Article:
Category Archives: Quaker Theology

FGC: Can This Quaker Gathering Be Saved?

In case any liberal U. S. Friends haven’t yet noticed, FGC (aka Friends General Conference) is flailing. Its crowning event, the annual Gathering, is on life support; the prognosis is grave.

As at Balmoral Castle a week or so ago, key “family” members are gathered: some keeping vigil at the bedside, as others huddle over spreadsheets and in focus groups, in a desperate effort to revive and save— err, “re-imagine” — the centenarian patient.

This “re-imagination” effort is aimed at bringing a treatment plan to FGC’s annual Central Committee sessions in October. What that plan might look like is anybody’s guess.

But here is one Friend’s simple proposal, after much thought and attending thirty-plus Gatherings since 1979:

Face the music, and pull the plug.

If that’s not clear enough:
Stick a fork in it.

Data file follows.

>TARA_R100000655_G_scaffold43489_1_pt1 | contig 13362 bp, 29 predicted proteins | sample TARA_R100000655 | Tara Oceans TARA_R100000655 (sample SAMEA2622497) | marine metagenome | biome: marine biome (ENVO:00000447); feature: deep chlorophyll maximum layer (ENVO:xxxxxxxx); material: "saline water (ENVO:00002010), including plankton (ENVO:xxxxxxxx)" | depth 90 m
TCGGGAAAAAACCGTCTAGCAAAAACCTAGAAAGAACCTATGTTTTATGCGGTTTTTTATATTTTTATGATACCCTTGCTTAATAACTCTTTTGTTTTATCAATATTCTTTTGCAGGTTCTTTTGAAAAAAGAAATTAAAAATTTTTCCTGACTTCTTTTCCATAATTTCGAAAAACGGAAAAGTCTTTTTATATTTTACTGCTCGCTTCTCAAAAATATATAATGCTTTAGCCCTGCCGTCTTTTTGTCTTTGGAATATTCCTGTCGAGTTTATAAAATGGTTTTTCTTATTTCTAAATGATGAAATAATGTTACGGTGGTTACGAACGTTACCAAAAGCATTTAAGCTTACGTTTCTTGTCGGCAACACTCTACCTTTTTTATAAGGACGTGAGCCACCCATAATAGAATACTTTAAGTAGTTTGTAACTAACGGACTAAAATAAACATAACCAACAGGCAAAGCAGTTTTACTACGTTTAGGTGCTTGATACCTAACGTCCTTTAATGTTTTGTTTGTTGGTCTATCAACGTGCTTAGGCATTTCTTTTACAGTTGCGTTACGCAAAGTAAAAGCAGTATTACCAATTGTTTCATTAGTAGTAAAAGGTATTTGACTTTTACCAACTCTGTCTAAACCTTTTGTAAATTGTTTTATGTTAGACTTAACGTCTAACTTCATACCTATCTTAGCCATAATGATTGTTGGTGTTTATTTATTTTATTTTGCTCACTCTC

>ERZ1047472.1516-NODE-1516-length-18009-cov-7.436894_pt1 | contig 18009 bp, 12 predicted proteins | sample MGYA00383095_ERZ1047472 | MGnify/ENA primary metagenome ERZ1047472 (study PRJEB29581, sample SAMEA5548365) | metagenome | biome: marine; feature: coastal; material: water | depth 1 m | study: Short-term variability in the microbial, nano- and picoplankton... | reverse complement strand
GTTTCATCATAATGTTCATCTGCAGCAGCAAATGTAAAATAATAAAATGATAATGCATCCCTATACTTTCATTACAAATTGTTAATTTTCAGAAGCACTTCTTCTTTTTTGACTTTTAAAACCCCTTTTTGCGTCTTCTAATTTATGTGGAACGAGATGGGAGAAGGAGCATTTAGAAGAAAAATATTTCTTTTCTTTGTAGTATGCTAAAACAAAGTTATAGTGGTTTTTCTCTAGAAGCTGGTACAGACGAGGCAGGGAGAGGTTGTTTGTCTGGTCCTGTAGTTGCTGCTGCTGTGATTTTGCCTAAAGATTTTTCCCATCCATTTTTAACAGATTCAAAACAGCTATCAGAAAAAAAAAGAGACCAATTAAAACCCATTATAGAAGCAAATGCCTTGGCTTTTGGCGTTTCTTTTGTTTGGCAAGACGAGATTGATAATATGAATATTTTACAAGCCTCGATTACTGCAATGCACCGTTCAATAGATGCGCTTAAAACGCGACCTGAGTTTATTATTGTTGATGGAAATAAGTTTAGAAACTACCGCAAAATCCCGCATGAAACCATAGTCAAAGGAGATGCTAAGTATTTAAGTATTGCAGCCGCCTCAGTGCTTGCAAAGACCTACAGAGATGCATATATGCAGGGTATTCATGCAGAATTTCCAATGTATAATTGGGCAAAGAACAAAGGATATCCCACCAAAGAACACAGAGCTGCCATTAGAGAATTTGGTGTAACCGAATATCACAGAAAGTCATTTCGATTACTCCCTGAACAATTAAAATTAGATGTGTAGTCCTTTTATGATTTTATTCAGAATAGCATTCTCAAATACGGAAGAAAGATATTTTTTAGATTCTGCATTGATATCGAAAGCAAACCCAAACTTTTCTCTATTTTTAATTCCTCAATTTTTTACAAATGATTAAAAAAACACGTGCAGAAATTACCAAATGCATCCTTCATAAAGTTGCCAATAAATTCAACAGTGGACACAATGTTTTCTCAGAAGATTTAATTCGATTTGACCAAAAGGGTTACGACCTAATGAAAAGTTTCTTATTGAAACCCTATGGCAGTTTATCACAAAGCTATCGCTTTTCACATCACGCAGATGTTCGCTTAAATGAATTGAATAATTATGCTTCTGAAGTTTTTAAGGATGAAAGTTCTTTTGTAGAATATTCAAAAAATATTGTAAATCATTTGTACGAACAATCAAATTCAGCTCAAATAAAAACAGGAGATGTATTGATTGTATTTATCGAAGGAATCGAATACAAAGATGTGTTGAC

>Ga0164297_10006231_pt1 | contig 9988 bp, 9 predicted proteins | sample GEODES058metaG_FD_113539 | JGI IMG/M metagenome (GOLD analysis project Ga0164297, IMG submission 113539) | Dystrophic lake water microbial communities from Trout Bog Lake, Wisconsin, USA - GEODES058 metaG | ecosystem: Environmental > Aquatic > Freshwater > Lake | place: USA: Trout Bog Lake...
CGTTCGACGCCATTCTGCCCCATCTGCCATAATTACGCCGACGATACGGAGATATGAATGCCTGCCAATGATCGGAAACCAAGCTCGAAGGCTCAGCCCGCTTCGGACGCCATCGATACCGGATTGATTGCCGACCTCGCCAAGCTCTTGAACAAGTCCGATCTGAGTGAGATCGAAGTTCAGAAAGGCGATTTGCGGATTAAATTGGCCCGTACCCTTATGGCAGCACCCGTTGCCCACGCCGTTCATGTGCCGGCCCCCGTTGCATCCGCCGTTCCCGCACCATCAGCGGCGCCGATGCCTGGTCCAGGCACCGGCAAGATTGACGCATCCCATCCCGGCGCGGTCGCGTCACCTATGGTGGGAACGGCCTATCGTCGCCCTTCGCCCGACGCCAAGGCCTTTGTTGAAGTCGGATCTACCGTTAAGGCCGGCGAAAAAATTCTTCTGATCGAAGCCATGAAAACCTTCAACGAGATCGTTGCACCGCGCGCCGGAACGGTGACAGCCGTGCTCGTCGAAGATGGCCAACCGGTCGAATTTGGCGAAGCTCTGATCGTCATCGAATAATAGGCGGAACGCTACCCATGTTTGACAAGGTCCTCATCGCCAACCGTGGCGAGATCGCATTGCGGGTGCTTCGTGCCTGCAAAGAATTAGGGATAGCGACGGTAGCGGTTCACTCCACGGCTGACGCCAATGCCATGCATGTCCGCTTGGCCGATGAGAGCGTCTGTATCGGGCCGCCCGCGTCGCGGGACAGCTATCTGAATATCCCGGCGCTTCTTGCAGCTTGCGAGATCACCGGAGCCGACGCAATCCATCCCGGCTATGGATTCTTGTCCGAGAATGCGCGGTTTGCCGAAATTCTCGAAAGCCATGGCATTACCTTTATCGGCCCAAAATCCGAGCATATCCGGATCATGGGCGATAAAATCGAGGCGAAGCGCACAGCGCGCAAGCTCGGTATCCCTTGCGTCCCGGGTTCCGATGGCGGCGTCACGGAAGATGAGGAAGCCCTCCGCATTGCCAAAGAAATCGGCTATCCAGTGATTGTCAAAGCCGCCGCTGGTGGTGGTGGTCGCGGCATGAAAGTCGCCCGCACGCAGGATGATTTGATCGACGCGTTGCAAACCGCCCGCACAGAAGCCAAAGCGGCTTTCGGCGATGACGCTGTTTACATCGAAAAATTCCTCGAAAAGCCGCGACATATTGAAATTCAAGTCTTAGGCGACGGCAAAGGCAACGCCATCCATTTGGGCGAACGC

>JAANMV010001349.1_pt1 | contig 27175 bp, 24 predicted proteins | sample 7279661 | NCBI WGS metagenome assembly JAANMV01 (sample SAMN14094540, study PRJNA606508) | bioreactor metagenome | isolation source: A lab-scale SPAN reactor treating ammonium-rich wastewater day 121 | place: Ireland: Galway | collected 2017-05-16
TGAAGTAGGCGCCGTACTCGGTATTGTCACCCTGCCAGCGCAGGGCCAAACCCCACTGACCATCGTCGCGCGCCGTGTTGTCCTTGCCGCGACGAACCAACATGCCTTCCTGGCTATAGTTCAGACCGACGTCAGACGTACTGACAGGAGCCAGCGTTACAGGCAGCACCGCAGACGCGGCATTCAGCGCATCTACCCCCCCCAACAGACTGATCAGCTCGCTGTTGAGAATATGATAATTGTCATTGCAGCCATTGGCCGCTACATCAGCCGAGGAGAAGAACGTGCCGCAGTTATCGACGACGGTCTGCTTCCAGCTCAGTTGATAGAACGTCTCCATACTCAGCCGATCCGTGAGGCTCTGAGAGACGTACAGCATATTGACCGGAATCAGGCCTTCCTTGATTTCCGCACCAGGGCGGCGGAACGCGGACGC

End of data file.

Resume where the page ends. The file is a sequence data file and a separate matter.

Ring down the curtain.
Say it Bought the farm.
Let it bite the dust.
Turn up its toes, for
Its number is up.
Let it kick the bucket.
Give up the ghost
Cross the Rainbow Bridge,
Shake hands with Elvis, and
Meet its Maker.

Or in traditional Quaker parlance, “Lay it down.”

Why do I say that?

There are many reasons. In fact, one could point to fifteen hundred and twenty of them, give or take a few.

1520?

Yeah. That’s the difference between 1970 and 440.

1970 was the attendance at the 2000 Gathering, in Rochester, New York (That figure is from memory, but quite close; I was there, and on the planning committee for it.)

Four hundred forty is the reported tally for the summer 2022 Gathering, initially set to meet in person in southwest Virginia, then switched to remote.

Yes, but — Covid.

Sure. But step back to 2019, the last Gathering in the halcyon days before the pandemic struck. At lovely Grinnell College in Iowa’s vast rolling farmland.

The tally there was 800.

That’s off 1150, a 60% drop (again give or take a few) from Rochester. (And 440 marks an almost 80% decline.)

I don’t have all the attendance numbers since 2000, but sufficient to make the trajectory clear enough that even the Central Committee should be able to see it. Not that the Committee has been unaware. Like many other Gathering alumni, I’ve been surveyed by them about the Gathering’s condition, more than once. And I’ve not held back. Continue reading FGC: Can This Quaker Gathering Be Saved?